Musical Borrowing
An Annotated Bibliography

Individual record

[+] Everist, Mark. "Reception and Recomposition in the Polyphonic Conductus cum caudis: The Metz Fragment." Journal of the Royal Musical Association 125 (2000): 135-63.

Defining the term "conductus" in a manner that works for the entire genre has been elusive. However, this task becomes more manageable by breaking down the conducti into smaller sections and carefully examining the application of their borrowed sections. Two major types of text setting appearing in conducti are musica cum littera and musica sine littera. In the former, most of the text is declaimed, and the music is explainable in terms of the rhythmic modes. Construction of parts in the latter is determined by strictly musical concerns, and only sometimes is the music modal rhythmically. Conducti draw their sources primarily from organum and motets. Notation of musica sine littera sections, as exhibited by Ego reus confiteor, is measured and presented modally and includes a large number of ligatures. This particular conductus consists of three parts, and draws its lowest two parts from three sources from earlier in the thirteenth century. Polyphony flows seamlessly until the musica cum littera section. At this point, notation becomes fully rhythmic and utilizes the first rhythmic mode. This rhythmic change is the main difference between the new work and its borrowed source. Other differences include a high number of elisions and extensions into longa perfectas.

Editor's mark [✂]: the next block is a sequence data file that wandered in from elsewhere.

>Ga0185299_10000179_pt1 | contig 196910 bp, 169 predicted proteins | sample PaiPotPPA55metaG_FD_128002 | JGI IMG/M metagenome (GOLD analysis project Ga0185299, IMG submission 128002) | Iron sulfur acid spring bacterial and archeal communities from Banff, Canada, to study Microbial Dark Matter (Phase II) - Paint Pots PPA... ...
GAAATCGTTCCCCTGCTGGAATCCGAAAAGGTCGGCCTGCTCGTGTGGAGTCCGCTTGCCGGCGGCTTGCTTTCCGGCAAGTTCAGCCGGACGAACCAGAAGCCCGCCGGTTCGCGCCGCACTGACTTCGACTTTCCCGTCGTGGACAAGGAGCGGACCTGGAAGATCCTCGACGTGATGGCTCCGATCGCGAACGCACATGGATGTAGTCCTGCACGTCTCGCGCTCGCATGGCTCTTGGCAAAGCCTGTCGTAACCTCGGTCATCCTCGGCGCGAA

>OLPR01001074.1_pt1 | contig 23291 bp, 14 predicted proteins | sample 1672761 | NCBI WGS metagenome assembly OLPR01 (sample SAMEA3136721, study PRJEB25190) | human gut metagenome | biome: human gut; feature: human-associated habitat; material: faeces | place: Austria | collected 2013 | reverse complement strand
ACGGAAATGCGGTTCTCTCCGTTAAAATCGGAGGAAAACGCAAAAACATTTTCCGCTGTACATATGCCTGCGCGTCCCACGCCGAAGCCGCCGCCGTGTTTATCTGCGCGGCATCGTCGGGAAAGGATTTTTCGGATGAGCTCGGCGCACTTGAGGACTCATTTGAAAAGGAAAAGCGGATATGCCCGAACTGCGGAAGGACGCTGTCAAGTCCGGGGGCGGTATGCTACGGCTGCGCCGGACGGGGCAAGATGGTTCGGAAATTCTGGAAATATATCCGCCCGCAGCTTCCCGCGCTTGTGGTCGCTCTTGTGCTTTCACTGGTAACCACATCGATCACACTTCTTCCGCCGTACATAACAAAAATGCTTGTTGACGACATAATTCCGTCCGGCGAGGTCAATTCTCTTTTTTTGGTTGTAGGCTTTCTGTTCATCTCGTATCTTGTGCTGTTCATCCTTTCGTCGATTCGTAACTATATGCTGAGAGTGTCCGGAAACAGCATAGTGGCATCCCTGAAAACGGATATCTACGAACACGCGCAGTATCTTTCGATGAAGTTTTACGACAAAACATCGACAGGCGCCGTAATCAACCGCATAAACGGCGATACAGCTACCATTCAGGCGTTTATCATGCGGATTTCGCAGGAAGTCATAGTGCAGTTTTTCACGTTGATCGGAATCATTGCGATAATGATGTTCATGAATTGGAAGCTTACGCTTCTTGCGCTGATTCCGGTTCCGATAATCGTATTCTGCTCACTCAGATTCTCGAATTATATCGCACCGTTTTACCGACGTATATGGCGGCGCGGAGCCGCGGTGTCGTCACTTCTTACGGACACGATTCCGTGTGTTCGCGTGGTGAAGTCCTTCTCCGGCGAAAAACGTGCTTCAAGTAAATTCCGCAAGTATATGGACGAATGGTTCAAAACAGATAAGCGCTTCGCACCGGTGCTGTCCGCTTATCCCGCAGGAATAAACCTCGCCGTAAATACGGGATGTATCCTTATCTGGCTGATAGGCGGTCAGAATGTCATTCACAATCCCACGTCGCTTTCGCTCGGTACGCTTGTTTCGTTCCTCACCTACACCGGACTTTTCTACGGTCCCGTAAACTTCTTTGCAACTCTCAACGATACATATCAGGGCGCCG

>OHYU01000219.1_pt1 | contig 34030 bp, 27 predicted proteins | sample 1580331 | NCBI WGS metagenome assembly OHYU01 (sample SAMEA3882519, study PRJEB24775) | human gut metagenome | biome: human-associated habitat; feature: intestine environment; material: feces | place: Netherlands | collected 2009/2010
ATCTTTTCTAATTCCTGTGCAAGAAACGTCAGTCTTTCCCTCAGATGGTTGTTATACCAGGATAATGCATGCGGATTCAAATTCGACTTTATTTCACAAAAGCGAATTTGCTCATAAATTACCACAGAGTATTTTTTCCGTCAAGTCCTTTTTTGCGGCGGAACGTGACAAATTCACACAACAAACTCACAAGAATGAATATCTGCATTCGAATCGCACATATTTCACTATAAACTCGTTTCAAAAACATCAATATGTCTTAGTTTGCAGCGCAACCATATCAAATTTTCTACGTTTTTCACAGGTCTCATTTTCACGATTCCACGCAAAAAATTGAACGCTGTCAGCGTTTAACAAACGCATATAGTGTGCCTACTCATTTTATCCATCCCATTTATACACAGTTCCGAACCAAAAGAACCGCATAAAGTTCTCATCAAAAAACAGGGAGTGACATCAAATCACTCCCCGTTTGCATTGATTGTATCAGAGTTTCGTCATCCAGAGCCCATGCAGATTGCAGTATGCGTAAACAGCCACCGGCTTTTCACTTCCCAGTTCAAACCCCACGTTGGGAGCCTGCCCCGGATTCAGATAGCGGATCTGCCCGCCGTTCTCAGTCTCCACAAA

Works: Conductus: Sursum corda (141), Premii dilatio (141), Ego reus confiteor (141, 144, 147-54).

Index Classifications: Polyphony to 1300

Contributed by: Rebecca Dowsley

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Musical Borrowing and Reworking - - 2024
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